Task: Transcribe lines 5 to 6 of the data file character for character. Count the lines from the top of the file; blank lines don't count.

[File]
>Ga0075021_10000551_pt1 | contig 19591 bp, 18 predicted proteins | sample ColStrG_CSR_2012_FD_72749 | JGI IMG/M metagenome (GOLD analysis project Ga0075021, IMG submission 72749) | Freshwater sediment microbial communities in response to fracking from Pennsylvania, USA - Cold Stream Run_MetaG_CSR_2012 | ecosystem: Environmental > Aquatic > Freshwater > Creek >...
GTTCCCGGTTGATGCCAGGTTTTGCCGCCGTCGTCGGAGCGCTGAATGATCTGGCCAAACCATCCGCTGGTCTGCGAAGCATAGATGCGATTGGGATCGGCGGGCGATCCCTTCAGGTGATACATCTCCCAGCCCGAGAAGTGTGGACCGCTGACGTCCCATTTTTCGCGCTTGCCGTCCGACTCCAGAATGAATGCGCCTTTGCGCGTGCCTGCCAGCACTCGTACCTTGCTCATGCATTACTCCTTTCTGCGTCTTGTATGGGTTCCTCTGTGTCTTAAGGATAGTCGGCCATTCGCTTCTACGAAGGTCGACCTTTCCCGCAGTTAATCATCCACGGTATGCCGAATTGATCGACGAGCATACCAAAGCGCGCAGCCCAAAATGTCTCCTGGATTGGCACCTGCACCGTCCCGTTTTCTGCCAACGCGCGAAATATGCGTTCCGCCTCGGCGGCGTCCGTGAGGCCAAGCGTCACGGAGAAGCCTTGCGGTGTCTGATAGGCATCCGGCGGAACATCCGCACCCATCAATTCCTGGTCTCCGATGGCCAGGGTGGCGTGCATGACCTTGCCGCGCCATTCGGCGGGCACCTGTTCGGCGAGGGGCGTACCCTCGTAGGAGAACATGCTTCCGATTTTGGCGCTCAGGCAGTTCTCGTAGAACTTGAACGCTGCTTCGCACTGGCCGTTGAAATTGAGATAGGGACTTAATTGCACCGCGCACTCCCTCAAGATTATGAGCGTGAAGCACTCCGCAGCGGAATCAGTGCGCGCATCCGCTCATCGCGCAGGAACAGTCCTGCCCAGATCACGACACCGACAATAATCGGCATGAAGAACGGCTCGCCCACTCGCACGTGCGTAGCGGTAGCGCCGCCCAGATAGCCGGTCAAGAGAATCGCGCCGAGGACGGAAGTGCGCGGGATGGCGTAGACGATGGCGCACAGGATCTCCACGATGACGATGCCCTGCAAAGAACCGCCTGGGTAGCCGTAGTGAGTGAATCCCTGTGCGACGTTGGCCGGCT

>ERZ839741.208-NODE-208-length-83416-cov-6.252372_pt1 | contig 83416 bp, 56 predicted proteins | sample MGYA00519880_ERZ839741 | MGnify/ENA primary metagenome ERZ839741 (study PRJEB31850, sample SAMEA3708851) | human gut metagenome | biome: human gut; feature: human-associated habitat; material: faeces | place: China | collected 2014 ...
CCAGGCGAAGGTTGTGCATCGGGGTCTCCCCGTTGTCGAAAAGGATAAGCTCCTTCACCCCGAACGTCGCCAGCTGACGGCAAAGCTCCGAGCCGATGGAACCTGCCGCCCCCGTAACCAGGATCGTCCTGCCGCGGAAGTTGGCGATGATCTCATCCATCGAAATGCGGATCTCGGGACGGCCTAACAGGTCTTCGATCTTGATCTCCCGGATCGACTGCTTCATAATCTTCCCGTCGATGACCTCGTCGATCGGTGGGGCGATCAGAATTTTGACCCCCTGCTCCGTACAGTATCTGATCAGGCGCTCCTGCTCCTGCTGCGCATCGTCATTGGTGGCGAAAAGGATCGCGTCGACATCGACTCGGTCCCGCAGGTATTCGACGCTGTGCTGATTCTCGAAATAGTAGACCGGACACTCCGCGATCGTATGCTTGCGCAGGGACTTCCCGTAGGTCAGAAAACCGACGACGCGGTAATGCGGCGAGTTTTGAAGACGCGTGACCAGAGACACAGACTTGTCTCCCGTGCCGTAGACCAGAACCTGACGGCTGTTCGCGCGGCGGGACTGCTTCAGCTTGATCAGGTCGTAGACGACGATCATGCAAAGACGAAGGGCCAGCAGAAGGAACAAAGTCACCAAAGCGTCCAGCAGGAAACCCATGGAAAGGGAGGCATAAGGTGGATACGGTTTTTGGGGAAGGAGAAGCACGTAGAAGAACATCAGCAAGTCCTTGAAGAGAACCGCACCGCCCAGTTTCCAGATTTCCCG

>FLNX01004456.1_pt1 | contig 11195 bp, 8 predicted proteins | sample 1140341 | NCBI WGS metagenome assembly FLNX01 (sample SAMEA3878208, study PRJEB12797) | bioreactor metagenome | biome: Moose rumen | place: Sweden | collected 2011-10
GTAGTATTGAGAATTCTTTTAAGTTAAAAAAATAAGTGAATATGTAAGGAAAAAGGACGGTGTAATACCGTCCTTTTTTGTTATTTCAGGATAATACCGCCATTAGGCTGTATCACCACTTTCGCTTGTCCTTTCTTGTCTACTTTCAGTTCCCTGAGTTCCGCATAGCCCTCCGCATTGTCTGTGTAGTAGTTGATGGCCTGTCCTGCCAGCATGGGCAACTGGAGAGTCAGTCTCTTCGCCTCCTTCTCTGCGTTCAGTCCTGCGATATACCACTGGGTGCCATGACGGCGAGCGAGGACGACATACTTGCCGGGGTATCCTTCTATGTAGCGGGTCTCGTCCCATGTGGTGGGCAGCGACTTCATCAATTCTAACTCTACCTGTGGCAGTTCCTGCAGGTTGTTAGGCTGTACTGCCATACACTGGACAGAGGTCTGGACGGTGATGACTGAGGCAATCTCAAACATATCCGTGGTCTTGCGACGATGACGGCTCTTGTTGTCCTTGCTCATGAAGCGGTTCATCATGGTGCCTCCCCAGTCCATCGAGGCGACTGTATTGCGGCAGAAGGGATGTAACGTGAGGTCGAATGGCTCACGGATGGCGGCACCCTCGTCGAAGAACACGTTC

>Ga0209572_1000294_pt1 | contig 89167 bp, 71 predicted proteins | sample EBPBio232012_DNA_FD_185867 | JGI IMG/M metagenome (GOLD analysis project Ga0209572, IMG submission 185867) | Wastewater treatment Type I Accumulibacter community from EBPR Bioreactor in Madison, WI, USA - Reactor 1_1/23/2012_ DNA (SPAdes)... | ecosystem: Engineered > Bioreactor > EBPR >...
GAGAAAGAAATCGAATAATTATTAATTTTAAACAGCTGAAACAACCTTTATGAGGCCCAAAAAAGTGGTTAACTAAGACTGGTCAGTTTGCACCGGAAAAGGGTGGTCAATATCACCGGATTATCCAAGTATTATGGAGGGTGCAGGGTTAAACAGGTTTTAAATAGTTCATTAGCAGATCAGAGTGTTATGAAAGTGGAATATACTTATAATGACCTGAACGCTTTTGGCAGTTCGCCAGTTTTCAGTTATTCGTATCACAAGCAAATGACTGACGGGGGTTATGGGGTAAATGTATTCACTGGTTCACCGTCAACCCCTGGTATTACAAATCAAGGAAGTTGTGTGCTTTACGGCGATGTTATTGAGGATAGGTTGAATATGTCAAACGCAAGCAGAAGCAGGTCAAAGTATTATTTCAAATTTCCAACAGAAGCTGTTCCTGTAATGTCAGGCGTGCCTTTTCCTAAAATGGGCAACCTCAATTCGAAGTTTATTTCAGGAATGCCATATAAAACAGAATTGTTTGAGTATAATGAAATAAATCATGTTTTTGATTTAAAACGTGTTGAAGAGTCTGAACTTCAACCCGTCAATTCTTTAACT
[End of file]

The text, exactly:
>FLNX01004456.1_pt1 | contig 11195 bp, 8 predicted proteins | sample 1140341 | NCBI WGS metagenome assembly FLNX01 (sample SAMEA3878208, study PRJEB12797) | bioreactor metagenome | biome: Moose rumen | place: Sweden | collected 2011-10
GTAGTATTGAGAATTCTTTTAAGTTAAAAAAATAAGTGAATATGTAAGGAAAAAGGACGGTGTAATACCGTCCTTTTTTGTTATTTCAGGATAATACCGCCATTAGGCTGTATCACCACTTTCGCTTGTCCTTTCTTGTCTACTTTCAGTTCCCTGAGTTCCGCATAGCCCTCCGCATTGTCTGTGTAGTAGTTGATGGCCTGTCCTGCCAGCATGGGCAACTGGAGAGTCAGTCTCTTCGCCTCCTTCTCTGCGTTCAGTCCTGCGATATACCACTGGGTGCCATGACGGCGAGCGAGGACGACATACTTGCCGGGGTATCCTTCTATGTAGCGGGTCTCGTCCCATGTGGTGGGCAGCGACTTCATCAATTCTAACTCTACCTGTGGCAGTTCCTGCAGGTTGTTAGGCTGTACTGCCATACACTGGACAGAGGTCTGGACGGTGATGACTGAGGCAATCTCAAACATATCCGTGGTCTTGCGACGATGACGGCTCTTGTTGTCCTTGCTCATGAAGCGGTTCATCATGGTGCCTCCCCAGTCCATCGAGGCGACTGTATTGCGGCAGAAGGGATGTAACGTGAGGTCGAATGGCTCACGGATGGCGGCACCCTCGTCGAAGAACACGTTC